IN NOVELS LIKE Dirty Work (1989) and Father and Son (1996) and in nonfiction books like On Fire (1994), his memoir of 17 years as a firefighter, Larry Brown captured the hardscrabble American South with clarity, tenderness, and piercing honesty, establishing himself as a leading voice in the genre known as "grit lit." His final novel fortifies that position with barbed wire. Set in Brown's preferred literary turf of rural Mississippi, A Miracle of Catfish (ALGONQUIN, $27) covers a year in the lives of several down-and-out men and a ten-year-old boy.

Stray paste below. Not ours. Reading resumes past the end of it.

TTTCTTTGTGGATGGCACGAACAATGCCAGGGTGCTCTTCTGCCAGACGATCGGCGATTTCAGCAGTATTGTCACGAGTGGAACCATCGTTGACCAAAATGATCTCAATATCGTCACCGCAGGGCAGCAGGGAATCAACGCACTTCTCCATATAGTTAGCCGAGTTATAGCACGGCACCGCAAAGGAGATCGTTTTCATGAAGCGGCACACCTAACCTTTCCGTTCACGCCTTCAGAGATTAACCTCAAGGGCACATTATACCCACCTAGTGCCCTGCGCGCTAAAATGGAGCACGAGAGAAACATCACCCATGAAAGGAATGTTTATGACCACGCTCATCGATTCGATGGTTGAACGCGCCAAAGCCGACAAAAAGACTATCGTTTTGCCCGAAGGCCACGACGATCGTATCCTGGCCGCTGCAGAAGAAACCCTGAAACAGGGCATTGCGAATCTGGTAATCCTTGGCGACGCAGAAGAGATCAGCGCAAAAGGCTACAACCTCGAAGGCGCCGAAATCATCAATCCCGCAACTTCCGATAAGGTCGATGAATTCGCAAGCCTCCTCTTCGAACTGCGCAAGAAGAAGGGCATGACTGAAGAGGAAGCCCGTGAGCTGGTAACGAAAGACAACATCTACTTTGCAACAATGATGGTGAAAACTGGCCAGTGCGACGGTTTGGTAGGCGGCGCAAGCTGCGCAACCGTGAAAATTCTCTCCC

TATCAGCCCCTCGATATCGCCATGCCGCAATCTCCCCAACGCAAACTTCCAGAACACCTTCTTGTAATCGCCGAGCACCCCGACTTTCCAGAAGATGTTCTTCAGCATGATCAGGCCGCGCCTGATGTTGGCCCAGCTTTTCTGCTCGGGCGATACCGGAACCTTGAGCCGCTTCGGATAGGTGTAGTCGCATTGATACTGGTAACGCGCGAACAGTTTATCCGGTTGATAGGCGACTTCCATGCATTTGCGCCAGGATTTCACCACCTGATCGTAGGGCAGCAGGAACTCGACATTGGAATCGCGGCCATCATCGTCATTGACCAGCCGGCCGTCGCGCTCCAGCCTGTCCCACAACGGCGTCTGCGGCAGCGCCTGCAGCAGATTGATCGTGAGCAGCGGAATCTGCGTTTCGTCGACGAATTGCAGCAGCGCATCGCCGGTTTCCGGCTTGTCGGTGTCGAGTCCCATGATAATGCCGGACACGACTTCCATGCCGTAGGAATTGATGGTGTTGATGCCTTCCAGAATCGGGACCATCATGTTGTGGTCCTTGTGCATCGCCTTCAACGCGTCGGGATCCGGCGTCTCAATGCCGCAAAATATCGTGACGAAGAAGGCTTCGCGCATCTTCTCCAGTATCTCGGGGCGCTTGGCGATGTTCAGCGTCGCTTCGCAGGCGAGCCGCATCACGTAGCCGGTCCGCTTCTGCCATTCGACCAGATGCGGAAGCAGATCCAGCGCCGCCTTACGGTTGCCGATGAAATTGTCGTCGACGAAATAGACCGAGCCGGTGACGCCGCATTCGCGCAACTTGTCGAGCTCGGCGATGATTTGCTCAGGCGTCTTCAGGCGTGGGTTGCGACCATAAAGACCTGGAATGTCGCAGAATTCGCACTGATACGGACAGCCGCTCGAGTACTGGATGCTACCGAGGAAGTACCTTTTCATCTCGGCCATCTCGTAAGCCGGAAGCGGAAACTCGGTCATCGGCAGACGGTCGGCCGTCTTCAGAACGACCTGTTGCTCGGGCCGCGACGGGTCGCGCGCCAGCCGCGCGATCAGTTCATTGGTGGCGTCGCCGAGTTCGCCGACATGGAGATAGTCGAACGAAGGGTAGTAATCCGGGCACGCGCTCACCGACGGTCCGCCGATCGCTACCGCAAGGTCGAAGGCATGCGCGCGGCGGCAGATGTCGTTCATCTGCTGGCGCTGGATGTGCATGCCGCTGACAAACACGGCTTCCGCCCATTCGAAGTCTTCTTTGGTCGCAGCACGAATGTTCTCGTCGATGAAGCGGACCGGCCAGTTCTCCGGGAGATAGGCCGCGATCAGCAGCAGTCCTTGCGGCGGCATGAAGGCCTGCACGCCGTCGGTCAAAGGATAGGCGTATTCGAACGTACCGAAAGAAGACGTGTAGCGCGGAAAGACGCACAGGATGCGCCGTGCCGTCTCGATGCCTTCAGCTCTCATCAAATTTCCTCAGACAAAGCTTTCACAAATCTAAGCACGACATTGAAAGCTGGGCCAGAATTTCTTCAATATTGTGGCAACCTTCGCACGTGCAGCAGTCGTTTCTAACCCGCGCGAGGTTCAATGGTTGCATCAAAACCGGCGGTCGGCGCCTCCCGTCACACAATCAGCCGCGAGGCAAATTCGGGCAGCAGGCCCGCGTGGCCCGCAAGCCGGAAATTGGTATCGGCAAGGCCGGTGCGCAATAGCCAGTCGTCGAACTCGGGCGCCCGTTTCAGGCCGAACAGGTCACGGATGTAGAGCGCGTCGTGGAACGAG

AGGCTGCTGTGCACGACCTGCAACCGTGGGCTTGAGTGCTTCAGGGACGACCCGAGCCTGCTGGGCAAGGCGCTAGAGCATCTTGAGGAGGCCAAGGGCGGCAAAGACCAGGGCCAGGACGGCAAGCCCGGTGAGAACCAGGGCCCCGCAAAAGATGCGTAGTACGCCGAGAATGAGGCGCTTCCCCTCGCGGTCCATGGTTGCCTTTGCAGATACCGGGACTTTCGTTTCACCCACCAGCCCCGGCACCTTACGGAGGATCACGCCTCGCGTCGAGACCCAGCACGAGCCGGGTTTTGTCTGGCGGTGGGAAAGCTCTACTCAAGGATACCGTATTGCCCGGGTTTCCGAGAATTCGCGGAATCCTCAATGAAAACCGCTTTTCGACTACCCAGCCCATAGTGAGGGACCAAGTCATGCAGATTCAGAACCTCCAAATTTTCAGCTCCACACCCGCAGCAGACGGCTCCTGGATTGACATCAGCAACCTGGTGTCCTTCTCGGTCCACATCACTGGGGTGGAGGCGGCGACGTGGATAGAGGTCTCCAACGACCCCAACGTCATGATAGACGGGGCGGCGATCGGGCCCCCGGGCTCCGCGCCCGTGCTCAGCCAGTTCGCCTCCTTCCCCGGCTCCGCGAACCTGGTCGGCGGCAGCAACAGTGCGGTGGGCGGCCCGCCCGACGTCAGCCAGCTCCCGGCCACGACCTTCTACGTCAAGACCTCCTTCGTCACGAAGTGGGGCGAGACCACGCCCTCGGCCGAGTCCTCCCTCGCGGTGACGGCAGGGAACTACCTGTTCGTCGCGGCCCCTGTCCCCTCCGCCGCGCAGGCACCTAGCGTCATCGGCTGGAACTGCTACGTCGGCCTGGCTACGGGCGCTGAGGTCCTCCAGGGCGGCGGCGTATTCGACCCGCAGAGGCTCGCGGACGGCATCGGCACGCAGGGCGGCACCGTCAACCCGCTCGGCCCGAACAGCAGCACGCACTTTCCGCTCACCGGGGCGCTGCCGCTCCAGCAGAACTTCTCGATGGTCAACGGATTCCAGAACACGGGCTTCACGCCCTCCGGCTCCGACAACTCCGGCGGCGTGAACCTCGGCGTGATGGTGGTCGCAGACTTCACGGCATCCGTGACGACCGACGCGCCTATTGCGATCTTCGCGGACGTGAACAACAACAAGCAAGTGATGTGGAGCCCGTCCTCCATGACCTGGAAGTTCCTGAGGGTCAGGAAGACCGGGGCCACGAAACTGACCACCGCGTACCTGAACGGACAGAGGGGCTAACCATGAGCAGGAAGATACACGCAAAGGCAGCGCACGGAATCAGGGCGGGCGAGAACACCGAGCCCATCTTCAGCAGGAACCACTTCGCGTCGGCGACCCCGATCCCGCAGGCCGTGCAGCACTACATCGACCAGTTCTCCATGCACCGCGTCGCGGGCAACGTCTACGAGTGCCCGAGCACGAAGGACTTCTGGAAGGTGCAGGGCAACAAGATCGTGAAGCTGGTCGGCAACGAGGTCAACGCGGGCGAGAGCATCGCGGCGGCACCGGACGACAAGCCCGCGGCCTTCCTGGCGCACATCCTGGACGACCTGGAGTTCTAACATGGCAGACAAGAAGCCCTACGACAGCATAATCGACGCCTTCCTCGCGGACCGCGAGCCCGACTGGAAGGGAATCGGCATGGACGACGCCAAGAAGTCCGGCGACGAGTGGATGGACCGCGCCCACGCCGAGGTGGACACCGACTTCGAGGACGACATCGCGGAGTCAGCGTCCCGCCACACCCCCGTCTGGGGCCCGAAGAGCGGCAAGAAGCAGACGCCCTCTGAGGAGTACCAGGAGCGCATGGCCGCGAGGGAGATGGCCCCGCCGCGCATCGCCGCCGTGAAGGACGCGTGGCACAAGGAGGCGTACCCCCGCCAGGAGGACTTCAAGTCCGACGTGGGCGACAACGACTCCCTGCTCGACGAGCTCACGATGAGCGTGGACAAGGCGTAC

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Eighteenth-century adventurer John Ledyard, writes Bill Gifford in Ledyard: In Search of the First American Explorer (Harcourt, $25), "almost single-handedly established the archetype of the restless American wanderer." After dramatically dropping out of Dartmouth in 1773 (he paddled away from campus in a homemade canoe), Ledyard sailed the Pacific with Captain James Cook, explored the west coastof North America, and trekked solo across much of Russia. His pluck, charm, and appetite for travel were legendary; though constantly broke, he talked his way out of trouble and into expedition sponsorships. "No matter how settled we may be," writes Gifford in this entertaining biography,"a part of us longs to follow his path." DIANNA DELLING